A leading specialist has predicted that a breast cancer vaccine may be available within 10 years.
Dr Anthony Leathem, head of research for the charity Against Breast Cancer and a senior lecturer at University College London, says that lab tests with a vaccine on which his team is working have shown promising results.
The researcher, who has been trying to produce a jab to prevent breast cancer for about 20 years, reckons that the vaccine will stimulate the body's own immune system against the disease.
"I have a vision that my grandchildren will not have the threat of breast cancer hanging over them like the sword of Damocles as women of today have," the Daily Express quoted Dr. Leathem as saying in an interview.
"A vaccine will be the first in a new generation of treatments which will stimulate the body's own immune system against cell structures to prevent breast cancer occurring in the first place," he added.
He said that his team was synthesising proteins that would recognise and target breast cancer cells to weaken or destroy them.
Dr Leathem said that the first vaccines would be administered to women who had already had breast cancer to prevent its recurrence. According to him, trials might begin in the next few years.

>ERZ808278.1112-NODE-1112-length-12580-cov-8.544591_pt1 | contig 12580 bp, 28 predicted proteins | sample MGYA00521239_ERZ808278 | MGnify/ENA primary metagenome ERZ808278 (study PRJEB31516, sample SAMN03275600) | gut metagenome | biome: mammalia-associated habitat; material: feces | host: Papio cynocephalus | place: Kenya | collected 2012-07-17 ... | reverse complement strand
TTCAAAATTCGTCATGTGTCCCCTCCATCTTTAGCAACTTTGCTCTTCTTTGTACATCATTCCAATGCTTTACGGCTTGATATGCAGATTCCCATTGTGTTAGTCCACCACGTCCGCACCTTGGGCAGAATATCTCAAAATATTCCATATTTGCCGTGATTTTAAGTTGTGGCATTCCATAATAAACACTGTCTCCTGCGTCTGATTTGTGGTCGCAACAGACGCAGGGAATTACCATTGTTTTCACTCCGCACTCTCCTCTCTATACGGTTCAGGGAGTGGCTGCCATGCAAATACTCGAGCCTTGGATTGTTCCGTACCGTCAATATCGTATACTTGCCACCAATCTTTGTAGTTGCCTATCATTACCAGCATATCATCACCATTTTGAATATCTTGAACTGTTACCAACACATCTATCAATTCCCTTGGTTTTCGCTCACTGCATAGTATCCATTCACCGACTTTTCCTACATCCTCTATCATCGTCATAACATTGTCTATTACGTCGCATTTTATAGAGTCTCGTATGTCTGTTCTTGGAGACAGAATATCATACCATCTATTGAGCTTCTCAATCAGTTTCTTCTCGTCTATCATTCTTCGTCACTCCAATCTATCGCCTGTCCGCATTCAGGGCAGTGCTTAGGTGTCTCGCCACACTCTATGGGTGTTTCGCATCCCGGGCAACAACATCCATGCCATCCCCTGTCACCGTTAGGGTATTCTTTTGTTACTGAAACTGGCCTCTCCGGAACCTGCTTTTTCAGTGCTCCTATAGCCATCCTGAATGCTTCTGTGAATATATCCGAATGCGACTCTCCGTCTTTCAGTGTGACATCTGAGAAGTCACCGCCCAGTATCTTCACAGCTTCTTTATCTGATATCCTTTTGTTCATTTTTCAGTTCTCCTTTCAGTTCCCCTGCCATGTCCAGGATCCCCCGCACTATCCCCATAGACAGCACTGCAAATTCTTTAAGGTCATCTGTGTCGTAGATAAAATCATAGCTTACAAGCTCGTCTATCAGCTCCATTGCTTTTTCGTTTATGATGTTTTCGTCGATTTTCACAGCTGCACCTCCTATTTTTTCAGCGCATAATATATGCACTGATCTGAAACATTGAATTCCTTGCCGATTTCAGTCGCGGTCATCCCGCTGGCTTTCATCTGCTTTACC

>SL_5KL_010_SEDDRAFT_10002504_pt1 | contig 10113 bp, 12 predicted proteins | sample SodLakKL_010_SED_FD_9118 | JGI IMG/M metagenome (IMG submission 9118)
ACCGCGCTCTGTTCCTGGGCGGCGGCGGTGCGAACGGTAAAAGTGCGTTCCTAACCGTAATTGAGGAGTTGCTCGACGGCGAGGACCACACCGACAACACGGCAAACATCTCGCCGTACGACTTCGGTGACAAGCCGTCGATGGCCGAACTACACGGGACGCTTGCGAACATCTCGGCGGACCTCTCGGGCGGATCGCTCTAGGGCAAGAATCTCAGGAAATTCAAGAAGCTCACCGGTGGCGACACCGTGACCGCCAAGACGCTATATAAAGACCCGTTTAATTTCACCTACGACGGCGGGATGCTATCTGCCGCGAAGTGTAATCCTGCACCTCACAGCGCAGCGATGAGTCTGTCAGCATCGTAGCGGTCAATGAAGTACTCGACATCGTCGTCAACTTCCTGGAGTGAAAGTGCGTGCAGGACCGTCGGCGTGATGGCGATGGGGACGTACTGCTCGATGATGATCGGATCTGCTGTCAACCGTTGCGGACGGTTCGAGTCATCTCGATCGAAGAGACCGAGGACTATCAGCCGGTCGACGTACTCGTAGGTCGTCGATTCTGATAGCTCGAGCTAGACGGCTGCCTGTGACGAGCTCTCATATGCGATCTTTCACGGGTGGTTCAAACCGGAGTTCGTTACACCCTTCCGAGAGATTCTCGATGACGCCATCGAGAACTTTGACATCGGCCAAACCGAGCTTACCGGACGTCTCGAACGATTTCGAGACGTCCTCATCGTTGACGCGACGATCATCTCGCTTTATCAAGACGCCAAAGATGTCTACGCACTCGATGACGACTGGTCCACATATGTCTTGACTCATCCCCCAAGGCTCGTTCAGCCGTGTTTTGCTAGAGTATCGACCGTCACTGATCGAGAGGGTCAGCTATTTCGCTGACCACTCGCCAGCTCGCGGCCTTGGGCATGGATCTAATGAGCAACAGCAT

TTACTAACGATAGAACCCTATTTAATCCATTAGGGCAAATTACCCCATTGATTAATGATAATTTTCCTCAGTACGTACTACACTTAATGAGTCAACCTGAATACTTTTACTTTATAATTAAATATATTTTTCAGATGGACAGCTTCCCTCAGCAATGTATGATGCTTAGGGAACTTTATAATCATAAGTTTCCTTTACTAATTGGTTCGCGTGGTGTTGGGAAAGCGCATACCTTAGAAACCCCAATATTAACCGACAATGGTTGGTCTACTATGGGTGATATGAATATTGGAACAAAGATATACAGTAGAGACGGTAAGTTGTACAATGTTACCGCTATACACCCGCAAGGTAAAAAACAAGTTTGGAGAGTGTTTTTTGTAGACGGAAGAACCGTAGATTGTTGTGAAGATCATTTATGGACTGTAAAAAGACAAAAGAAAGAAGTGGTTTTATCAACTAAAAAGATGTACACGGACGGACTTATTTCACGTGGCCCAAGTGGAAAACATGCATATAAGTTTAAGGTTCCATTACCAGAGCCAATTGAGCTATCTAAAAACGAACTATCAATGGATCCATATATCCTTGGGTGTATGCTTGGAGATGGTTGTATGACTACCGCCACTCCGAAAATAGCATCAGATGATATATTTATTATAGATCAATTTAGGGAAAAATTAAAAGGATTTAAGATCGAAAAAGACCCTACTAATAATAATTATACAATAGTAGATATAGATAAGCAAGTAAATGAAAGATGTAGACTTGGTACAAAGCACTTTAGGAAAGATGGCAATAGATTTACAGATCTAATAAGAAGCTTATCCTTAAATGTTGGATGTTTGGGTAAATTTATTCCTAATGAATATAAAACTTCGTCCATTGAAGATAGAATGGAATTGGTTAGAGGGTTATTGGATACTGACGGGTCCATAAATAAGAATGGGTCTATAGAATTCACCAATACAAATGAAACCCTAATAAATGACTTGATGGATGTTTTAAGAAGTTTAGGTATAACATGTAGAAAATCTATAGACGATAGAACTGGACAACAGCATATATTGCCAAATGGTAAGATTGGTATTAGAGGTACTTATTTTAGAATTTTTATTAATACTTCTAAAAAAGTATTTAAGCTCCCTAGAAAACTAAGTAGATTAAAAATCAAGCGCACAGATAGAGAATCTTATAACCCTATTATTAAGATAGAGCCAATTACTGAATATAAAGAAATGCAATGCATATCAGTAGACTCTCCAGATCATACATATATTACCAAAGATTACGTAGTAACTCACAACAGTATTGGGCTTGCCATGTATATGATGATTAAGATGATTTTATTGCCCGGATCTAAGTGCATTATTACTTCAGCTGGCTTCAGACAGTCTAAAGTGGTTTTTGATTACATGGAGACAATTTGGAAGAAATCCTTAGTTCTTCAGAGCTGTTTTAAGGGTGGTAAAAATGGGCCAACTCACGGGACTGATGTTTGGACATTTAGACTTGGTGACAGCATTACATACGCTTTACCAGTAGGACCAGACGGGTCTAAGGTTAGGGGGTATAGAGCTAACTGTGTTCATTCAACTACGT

His team is also researching into the effect of diet and lifestyle on the risk of breast cancer. He has even made a significant finding that cancer cells can develop decades before they become detectable.
"We used to think breast cancers started just a few years before they became detectable but we realise they can start in teenage years and possibly even before a baby is born," he said.
He also termed the rising trend of supplement intake to protect breast cancer "useless" and "dangerous".
"I believe supplements can have a harmful effect and increase the risk of many diseases including cancers. They are seldom beneficial and may introduce chemicals which alter cell behaviour and this may suppress the immune system which could lead to cancer," he said.
Dr Leathem said that breast cancer can be avoided if women cut down on alcohol, eat lots of vegetables, exercise regularly and maintain exercise after the menopause, reduce fat intake and have a varied and balanced diet, avoid supplements, breastfeed, and get some sunshine.